Mike Duff gets to test drive Aston Martin’s barnstorming 1160bhp hypercar around Spa – from the cockpit of a development simulator in Milton Keynes
Chris Goodwin used to joke that his office was the cabin of whichever prototype supercar he was developing at the time. But since moving from McLaren to become Aston Martin’s high-performance test driver, and head dynamic development on the brand’s three mid-engined cars, his workspace has become much more mundane: an industrial unit in Milton Keynes.
Okay, so this unit is also the HQ of Red Bull Racing (RBR) – we’re not talking Wernham Hogg here – but it’s still far less exotic than Goodwin’s former haunts. His tally of air miles has stalled, too.
“This is the first winter for years I’ve spent in England,” he says. “Gianfranco in the Riva del Sole hotel in Nardò hasn’t seen me for months. He probably thinks I’m dead.”
I attempt Eau Rouge at such a ludicrous pace I crash the simulation
Yet Goodwin is working at the cutting edge, developing the forthcoming Valkyrie in a virtual environment good enough to blur the lines with reality, one that allows Aston and Red Bull to work on Adrian Newey’s fever-dream megacar well before the first prototype is running. Autocar has been allowed to see the development simulator, and to have a first go in the digital Valkyrie.
Goodwin has already driven 5200 miles in the simulator over 31 sessions, working through a list of test scenarios. The computer model of the Valkyrie is detailed enough – and the simulator platform powerful enough – to allow meaningful data to be extracted from it. Some 750GB has been harvested already and shared with key suppliers.
So Goodwin’s virtual laps at Silverstone are the basis for Cosworth’s dyno testing of the prototype V12. According to James Knapton, RBR’s head of vehicle science, the Valkyrie’s Bosch stability control system will soon be running in real time, receiving the sensor inputs it would get from a physical car and outputting its decisions straight into the program.
So what stability control is running at the moment, I ask. “None,” says Goodwin, grinning, “and there’s no ABS either.”
Simulators are expensive to run and my time is limited. I will get to drive around Spa with one stint in what’s meant to be a generic supercar (“a bit McLaren, a bit Ferrari”, according to Goodwin) and then one in a fully simulated Valkyrie.
The simulator shows off its racing origins: I have to clamber into a cut-out Formula 1 tub – necessitating left-foot braking – and the view on the wraparound screen is from the perspective of a single-seater, with rendered Michelin tyres on each side. There’s also a full F1-grade steering wheel, although Goodwin says I can ignore all controls except the gearchange paddles and push-to-talk button to speak to the control room. The simulator’s range of motion is limited – big systems require warehouse space – but it still moves violently enough to replicate true cockpit sensations.
First impressions are strange, the big-boy simulator feeling somehow less convincing than the video game versions of Spa I’ve experienced. The motion actuators create a sense of cornering and longitudinal forces, but these are short and sharp rather than sustained. The steering feels real, much more so than the usual force-feedback games controller, but the brake pedal lacks resistance and anything more than gentle pressure has me locking the front wheels. The graphics are also some way short of the beautifully rendered crispness of something like Forza 7. The wraparound screen gives an impression of three dimensions, but doesn’t give a sense of depth or distance, and I find I’m either braking much too early or clattering over kerbs with excessive speeds. On my second lap, I attempt Eau Rouge at such a ludicrous pace I crash the whole simulation, ending up floating in a dark void under Raidillon.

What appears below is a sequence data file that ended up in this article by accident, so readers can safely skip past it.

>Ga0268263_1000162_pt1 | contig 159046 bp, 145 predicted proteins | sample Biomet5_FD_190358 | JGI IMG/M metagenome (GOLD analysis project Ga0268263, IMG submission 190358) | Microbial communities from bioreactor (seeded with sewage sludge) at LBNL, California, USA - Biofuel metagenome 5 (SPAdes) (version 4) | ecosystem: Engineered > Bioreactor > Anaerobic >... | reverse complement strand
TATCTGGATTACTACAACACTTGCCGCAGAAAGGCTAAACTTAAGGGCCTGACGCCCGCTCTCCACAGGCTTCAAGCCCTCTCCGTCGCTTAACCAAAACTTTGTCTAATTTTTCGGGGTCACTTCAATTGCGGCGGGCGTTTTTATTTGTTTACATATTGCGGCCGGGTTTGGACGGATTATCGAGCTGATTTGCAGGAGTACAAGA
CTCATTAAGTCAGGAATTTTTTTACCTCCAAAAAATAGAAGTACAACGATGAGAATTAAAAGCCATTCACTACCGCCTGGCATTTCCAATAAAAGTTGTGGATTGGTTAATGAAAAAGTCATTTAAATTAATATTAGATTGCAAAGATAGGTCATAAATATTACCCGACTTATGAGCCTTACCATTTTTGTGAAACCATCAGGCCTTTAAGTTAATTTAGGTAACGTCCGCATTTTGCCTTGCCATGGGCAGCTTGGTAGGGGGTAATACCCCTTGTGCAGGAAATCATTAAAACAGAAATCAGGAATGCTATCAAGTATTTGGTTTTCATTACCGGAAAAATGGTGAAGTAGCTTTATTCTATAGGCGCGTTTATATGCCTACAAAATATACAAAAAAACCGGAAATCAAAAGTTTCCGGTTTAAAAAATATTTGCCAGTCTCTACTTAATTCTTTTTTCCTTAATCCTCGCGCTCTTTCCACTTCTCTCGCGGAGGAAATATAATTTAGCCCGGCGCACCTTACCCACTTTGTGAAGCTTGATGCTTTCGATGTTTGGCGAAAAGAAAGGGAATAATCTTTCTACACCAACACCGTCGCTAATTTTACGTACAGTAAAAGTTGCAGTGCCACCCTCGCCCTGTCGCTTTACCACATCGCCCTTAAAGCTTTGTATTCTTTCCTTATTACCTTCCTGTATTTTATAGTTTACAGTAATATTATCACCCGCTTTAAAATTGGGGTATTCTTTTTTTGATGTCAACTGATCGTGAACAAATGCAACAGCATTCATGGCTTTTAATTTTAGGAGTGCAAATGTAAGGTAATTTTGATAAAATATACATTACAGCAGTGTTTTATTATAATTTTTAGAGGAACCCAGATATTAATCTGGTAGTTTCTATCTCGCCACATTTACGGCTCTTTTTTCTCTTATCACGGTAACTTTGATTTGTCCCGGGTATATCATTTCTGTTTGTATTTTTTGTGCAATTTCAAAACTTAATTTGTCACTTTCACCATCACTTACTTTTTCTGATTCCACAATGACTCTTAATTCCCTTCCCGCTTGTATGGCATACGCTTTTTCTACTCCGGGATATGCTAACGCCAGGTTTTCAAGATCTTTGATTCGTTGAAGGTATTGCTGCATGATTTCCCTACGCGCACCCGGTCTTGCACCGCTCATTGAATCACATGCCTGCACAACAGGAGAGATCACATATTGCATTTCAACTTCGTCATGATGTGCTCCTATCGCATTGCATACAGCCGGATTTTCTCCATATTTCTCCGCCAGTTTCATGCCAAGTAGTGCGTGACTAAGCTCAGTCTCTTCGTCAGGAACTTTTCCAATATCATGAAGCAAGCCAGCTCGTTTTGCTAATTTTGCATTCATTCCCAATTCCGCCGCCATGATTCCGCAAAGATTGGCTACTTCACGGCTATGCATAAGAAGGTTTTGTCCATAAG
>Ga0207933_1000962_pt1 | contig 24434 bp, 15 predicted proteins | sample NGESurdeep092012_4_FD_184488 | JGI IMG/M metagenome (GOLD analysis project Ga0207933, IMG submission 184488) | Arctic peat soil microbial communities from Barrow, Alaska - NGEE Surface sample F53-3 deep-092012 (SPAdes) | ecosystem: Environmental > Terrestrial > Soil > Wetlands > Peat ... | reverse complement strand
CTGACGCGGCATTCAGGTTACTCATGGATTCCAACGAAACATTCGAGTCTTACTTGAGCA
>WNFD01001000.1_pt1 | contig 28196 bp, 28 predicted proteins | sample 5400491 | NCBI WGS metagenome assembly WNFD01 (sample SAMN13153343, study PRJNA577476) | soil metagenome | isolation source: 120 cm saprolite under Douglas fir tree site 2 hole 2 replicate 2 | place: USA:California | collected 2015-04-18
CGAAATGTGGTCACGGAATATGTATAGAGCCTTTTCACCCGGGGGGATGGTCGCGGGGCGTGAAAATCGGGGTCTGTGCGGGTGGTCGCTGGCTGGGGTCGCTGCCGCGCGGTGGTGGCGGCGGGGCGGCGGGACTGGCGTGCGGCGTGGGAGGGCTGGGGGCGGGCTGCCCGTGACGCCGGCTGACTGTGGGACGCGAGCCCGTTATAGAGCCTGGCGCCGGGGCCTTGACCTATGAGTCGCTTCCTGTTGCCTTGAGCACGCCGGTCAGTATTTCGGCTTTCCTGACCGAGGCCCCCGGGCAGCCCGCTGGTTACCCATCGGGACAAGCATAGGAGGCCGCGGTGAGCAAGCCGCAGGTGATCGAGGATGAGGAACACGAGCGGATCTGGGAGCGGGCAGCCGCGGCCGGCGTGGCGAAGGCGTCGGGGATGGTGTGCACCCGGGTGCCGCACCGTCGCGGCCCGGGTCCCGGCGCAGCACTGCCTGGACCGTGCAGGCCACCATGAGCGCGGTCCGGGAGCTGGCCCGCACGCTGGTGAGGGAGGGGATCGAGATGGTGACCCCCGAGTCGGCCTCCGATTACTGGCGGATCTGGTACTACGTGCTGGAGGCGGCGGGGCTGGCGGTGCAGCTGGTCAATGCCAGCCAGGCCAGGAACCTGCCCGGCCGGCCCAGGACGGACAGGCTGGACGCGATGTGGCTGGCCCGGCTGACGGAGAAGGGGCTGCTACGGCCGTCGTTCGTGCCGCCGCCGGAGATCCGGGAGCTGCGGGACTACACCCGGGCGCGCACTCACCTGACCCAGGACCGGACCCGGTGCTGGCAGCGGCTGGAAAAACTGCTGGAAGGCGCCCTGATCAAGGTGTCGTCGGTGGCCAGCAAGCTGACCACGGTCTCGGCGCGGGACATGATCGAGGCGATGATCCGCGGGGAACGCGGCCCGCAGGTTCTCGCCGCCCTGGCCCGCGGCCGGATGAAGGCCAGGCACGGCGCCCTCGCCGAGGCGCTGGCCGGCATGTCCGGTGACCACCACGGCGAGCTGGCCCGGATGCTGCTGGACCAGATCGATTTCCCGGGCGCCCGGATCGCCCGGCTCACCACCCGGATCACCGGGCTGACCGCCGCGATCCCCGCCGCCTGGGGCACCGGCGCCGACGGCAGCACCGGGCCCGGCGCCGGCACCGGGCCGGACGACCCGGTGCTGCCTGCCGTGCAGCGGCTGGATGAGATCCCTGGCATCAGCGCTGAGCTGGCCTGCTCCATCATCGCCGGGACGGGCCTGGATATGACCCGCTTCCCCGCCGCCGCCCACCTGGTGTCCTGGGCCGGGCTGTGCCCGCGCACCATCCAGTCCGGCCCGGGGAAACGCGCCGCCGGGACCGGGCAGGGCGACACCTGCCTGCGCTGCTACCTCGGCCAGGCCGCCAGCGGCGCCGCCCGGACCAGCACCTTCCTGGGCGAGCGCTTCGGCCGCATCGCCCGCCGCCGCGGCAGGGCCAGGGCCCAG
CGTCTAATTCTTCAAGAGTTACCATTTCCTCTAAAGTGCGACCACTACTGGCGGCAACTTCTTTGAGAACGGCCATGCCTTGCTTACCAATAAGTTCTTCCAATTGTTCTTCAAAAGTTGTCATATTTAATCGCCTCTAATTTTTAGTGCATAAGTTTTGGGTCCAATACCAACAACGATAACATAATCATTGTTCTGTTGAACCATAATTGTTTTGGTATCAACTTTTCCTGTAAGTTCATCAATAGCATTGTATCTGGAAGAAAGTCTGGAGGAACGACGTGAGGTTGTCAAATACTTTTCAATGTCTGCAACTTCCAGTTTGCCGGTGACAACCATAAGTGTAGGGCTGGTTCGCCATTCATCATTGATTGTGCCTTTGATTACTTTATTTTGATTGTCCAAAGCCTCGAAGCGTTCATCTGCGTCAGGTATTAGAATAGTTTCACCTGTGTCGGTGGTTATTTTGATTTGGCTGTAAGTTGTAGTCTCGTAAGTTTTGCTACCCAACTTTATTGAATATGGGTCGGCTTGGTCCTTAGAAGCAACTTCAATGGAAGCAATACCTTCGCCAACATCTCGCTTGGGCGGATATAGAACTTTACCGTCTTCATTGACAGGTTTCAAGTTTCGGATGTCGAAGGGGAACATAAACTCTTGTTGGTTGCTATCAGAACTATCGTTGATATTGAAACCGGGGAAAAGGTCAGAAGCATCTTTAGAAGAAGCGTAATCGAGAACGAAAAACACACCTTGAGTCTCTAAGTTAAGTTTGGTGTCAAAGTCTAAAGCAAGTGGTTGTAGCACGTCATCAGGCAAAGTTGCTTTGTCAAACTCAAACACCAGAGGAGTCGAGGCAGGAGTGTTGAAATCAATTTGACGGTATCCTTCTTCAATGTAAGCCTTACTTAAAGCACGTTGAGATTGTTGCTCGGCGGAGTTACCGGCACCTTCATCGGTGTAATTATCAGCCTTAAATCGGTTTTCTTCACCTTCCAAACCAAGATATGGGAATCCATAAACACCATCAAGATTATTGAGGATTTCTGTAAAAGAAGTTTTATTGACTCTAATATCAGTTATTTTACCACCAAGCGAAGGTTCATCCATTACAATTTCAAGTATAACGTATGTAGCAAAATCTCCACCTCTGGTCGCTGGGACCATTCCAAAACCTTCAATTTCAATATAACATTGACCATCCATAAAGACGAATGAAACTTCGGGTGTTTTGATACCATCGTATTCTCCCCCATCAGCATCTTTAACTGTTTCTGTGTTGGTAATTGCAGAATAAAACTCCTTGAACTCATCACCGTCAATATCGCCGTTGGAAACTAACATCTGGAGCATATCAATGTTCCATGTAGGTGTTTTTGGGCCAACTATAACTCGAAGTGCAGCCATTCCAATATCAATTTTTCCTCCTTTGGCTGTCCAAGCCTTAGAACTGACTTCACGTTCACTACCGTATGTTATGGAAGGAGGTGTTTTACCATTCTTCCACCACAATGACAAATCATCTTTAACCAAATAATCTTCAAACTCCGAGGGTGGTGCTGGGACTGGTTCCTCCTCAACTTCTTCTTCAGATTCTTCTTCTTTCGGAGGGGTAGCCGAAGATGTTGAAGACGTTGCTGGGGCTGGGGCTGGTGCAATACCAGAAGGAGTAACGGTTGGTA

Eventually I string together a lap without any massive errors, but when Goodwin crouches down for a debrief, I admit the sim doesn’t feel real. It turns out it’s not meant to.
“That’s because it’s a tool, not a game,” he says. “It’s a motion platform, but the movement is only enough to inform an experienced simulator driver. It feels completely different to the way a finished car will – all simulators do, to be honest – but there’s a parallel universe of simulator behaviour and real car behaviour. Recognising the translation between them is what comes from experience.”
ON BOARD THE VALKYRIE
There is no visual change switching to the Valkyrie model, although there’s now a V12 engine note in place of a generic V8 tone. But as soon as I start moving, everything feels easier. No surprise that the Valkyrie is massively quicker – the finished version will have 1160bhp and weigh under 1100kg – with even Spa’s longest straights feeling pretty short. But it is also more forgiving of mistakes with huge mechanical grip and, as speed rises, the addition of what must be huge amounts of aerodynamic downforce. It is still possible to crash, of course – I add another couple of highlights to the sim team’s blooper reel. But at higher speeds, the virtual Valkyrie feels practically painted to the road – taking the ultra-fast left-hander at Blanchimont without lifting (something I’m certain I’d never be brave enough to do in real life).
After less than half an hour in the sim, I’m feeling sweaty and wrung-out; Goodwin often goes for five hours without a break. I’m not given any lap times – Aston doesn’t want anyone to try to extrapolate the car’s performance until it is ready to communicate just how special it is. But Goodwin does share one number, saying my best Valkyrie lap was 25 seconds quicker than my fastest time in the generic model. The difference seems ludicrous, but Goodwin insists the Valkyrie really will be that much faster.
“I talk to customers who have paid good money for this car, and they don’t know what they’ve got,” he says.
They are going to have fun finding out. A